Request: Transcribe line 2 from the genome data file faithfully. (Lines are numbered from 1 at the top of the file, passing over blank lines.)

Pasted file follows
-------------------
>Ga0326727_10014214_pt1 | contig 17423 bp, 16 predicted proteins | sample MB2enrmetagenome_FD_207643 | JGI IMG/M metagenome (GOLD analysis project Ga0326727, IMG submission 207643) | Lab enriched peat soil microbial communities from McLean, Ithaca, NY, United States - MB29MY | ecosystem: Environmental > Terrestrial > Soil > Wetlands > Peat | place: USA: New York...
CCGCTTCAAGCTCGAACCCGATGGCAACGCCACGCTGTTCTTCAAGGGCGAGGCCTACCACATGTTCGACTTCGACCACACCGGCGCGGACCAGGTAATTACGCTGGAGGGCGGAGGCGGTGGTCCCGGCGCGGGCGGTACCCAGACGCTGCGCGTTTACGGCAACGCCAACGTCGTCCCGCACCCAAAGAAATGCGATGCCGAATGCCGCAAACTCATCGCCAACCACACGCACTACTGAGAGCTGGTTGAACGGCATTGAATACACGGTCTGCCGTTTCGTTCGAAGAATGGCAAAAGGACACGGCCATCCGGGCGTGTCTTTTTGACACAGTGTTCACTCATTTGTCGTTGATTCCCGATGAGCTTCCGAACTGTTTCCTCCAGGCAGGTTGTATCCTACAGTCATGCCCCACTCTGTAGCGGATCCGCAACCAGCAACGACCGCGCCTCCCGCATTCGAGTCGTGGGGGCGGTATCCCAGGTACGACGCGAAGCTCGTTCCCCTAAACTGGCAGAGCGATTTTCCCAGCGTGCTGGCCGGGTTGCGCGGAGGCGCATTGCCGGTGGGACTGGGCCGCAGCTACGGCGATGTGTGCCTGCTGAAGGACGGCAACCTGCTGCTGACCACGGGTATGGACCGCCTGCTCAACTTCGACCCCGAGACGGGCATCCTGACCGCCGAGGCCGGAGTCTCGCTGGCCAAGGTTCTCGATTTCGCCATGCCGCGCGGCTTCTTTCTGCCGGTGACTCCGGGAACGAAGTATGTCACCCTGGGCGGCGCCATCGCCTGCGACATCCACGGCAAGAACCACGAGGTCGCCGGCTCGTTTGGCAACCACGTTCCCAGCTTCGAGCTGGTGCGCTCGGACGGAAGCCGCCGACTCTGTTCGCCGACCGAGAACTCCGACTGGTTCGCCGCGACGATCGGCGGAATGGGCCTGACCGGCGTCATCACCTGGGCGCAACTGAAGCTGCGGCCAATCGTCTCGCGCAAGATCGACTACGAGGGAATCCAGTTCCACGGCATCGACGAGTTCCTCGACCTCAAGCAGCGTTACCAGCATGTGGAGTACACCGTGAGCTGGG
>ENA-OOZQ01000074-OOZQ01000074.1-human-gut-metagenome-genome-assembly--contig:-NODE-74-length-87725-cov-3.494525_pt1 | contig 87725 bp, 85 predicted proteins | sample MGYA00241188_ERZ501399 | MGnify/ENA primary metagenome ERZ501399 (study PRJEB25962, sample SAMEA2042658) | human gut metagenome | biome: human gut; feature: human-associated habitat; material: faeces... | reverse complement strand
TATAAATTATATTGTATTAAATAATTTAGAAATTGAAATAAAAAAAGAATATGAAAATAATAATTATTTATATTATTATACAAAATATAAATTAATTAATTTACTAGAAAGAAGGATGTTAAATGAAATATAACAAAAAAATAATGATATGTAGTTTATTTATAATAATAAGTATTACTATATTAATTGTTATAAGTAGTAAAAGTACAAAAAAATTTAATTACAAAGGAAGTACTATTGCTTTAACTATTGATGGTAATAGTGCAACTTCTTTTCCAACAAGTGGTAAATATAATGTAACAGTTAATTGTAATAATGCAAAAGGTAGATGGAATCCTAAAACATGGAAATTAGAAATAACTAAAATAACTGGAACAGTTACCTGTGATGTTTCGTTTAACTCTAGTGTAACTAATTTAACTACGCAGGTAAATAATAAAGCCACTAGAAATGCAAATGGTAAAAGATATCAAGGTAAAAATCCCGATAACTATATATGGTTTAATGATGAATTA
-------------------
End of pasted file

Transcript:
CCGCTTCAAGCTCGAACCCGATGGCAACGCCACGCTGTTCTTCAAGGGCGAGGCCTACCACATGTTCGACTTCGACCACACCGGCGCGGACCAGGTAATTACGCTGGAGGGCGGAGGCGGTGGTCCCGGCGCGGGCGGTACCCAGACGCTGCGCGTTTACGGCAACGCCAACGTCGTCCCGCACCCAAAGAAATGCGATGCCGAATGCCGCAAACTCATCGCCAACCACACGCACTACTGAGAGCTGGTTGAACGGCATTGAATACACGGTCTGCCGTTTCGTTCGAAGAATGGCAAAAGGACACGGCCATCCGGGCGTGTCTTTTTGACACAGTGTTCACTCATTTGTCGTTGATTCCCGATGAGCTTCCGAACTGTTTCCTCCAGGCAGGTTGTATCCTACAGTCATGCCCCACTCTGTAGCGGATCCGCAACCAGCAACGACCGCGCCTCCCGCATTCGAGTCGTGGGGGCGGTATCCCAGGTACGACGCGAAGCTCGTTCCCCTAAACTGGCAGAGCGATTTTCCCAGCGTGCTGGCCGGGTTGCGCGGAGGCGCATTGCCGGTGGGACTGGGCCGCAGCTACGGCGATGTGTGCCTGCTGAAGGACGGCAACCTGCTGCTGACCACGGGTATGGACCGCCTGCTCAACTTCGACCCCGAGACGGGCATCCTGACCGCCGAGGCCGGAGTCTCGCTGGCCAAGGTTCTCGATTTCGCCATGCCGCGCGGCTTCTTTCTGCCGGTGACTCCGGGAACGAAGTATGTCACCCTGGGCGGCGCCATCGCCTGCGACATCCACGGCAAGAACCACGAGGTCGCCGGCTCGTTTGGCAACCACGTTCCCAGCTTCGAGCTGGTGCGCTCGGACGGAAGCCGCCGACTCTGTTCGCCGACCGAGAACTCCGACTGGTTCGCCGCGACGATCGGCGGAATGGGCCTGACCGGCGTCATCACCTGGGCGCAACTGAAGCTGCGGCCAATCGTCTCGCGCAAGATCGACTACGAGGGAATCCAGTTCCACGGCATCGACGAGTTCCTCGACCTCAAGCAGCGTTACCAGCATGTGGAGTACACCGTGAGCTGGG